I finally pulled it together, told Amy to go back home, and we’d figure out what to do once things settled down. I turned on my computer, plugged in the hotel ethernet cable, and connected to the Internet. Amazingly it worked flawlessly even though by this point I couldn’t make a phone call on my cell or the hotel phone. At the time I was using both AOL and Yahoo IM – a bunch of messages popped up from people who knew I was traveling to New York checking to see if I was ok. Email flowed fast and furiously for a little while and as I surfed the net and watched TV from my hotel room in midtown, I got more and more freaked out.
By about 11am I was completely paralyzed. I didn’t really know what to do. By this point both buildings had fallen, four planes had crashed, and there was total chaos on TV as no one had any idea what was really going on. I remember looking out of the hotel window at the beautiful day outside but being afraid to leave my room. All kinds of doomsday thoughts crossed my mind, like “go get a few gallons of bottled water” but I sat, transfixed to the TV, email, and IM hoping someone would say what was happening. I felt safe in my room, but also terrified that I was in the middle of Manhattan – isolated in the middle of one of the largest cities on the planet.
Early in the afternoon I found out via email that my friend Paul Berberian, who was the CEO of Raindance (I was on the board) was in town with Nick Cuccaro, his CFO. Raindance was a public company and they were talking to investors downtown. They were safe and trying to figure out how to get home. We connected by email and decided to meet at my hotel. By this point all the flights were grounded and as I tried to figure out how to get a rental car, it quickly became clear that it would be – at best – really hard to do.
I wrote an email to Jenny Lawton, a close friend who was working with me at Interliant and lived in Greenwich. Jenny offered up her car if we wanted it. By this point it was early afternoon and the news reporting was now in a cycle of redundancy – lots of speculation but no new information. While I was still scared to leave my hotel room, I had this incredible urge to get back to Boulder.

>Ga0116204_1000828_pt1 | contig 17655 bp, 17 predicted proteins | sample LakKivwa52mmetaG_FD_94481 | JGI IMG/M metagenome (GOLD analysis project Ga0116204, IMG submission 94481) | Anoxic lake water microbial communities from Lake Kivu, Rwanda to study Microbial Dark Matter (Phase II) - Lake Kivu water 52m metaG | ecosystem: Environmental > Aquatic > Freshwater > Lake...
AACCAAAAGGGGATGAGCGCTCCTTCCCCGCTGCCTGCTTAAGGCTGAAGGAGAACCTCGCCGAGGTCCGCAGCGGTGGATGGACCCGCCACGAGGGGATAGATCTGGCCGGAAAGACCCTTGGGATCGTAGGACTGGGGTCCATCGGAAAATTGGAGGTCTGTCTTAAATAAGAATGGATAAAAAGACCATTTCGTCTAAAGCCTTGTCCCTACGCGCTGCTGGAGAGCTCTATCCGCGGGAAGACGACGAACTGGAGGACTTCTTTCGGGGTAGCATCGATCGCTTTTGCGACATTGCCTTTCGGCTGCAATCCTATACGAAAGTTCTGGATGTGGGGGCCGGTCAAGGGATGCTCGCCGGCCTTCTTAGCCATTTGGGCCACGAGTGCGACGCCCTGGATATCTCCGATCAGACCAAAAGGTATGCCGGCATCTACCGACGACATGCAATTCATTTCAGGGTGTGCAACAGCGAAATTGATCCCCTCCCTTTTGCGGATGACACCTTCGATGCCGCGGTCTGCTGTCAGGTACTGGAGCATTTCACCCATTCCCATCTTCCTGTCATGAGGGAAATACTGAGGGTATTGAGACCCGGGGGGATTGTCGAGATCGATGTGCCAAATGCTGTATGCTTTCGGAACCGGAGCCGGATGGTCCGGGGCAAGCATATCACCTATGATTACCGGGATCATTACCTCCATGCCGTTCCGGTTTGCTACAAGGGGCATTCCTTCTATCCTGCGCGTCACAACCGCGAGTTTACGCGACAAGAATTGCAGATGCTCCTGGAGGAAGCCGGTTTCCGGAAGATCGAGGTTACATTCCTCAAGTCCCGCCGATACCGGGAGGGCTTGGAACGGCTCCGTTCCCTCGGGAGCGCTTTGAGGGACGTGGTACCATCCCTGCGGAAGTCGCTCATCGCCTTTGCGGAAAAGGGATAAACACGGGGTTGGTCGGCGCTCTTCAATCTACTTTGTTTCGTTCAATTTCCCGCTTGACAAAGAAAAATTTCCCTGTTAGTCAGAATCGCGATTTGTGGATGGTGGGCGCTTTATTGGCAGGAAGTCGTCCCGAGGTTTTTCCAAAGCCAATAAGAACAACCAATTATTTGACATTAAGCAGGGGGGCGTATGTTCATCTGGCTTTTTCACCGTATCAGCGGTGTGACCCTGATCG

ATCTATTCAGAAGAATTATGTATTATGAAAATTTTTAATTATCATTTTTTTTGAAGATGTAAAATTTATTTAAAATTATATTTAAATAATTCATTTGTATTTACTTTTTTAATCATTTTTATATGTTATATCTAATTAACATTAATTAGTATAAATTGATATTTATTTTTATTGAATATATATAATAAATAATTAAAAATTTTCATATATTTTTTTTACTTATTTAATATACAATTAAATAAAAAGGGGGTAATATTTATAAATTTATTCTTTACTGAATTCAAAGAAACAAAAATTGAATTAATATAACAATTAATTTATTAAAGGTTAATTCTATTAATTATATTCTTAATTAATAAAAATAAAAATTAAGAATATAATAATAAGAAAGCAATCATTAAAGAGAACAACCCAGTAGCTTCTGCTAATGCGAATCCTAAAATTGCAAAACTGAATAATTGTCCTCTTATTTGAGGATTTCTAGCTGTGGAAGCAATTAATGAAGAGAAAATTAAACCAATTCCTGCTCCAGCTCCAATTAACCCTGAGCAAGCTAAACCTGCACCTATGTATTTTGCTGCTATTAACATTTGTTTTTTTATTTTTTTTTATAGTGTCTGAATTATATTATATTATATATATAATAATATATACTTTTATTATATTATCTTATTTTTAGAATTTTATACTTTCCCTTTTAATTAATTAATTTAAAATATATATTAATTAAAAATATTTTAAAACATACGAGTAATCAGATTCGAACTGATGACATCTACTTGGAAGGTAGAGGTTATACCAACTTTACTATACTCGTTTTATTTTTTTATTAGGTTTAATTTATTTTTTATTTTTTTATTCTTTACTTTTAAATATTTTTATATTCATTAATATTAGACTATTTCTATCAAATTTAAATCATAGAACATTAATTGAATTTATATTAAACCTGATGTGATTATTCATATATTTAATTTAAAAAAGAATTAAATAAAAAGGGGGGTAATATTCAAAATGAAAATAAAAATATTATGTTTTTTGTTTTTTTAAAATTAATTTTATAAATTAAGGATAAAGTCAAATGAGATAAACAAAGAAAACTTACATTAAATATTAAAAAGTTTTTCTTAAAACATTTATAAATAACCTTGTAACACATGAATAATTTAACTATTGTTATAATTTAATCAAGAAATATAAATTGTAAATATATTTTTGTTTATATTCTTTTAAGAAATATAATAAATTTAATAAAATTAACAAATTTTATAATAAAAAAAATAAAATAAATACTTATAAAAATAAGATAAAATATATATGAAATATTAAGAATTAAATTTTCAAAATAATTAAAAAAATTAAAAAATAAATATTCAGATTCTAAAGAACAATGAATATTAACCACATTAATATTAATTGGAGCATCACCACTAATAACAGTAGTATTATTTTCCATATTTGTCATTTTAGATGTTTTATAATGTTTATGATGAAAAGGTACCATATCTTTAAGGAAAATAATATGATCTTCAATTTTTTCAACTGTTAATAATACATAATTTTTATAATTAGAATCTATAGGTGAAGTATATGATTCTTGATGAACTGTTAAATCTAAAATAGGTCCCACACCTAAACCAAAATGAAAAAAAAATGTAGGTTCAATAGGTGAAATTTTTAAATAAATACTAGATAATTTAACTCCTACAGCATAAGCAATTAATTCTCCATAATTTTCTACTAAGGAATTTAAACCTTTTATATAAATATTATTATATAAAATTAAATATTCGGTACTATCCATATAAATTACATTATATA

When Paul and Nick showed up, we agreed to go to Jenny’s, get her car, and drive home. Around 5pm we made our way down Park Avenue toward Grand Central Station. There were no cars out, very few people, and an eerie hush had fallen over downtown. The picture in my mind is that it was already twilight and a chill was in the air. I was anxious but when we got to Grand Central it was empty. We figured out which train was going to Greenwich and got on without a ticket. Thirty or so minutes later we got out and jumped into Jenny’s car.
Jenny made us spaghetti for dinner – I can still remember sitting at her dining room table eating the first proper meal of the day. Jenny gave us the keys to her orange SUV (I think it was an Isuzu, but I do remember it was orange) and off we went. The roads were empty and before we knew it we were cruising through Pennsylvania.
All three of us had an overwhelming desire to get home. We each had cell phones and had touched base a few times so our families knew where we were, but none of us had a car charger for a phone so we were protecting our batteries. We stopped at a gas station to fill up on road food – I stayed in the car but to Paul to grab me some fruit stuff. A gobbled down a bag of it before I realized it was “fruit flavor sugar candy” at which point I had to rid out a hard sugar crash in the back seat of the car as Paul and Nick drove through the night.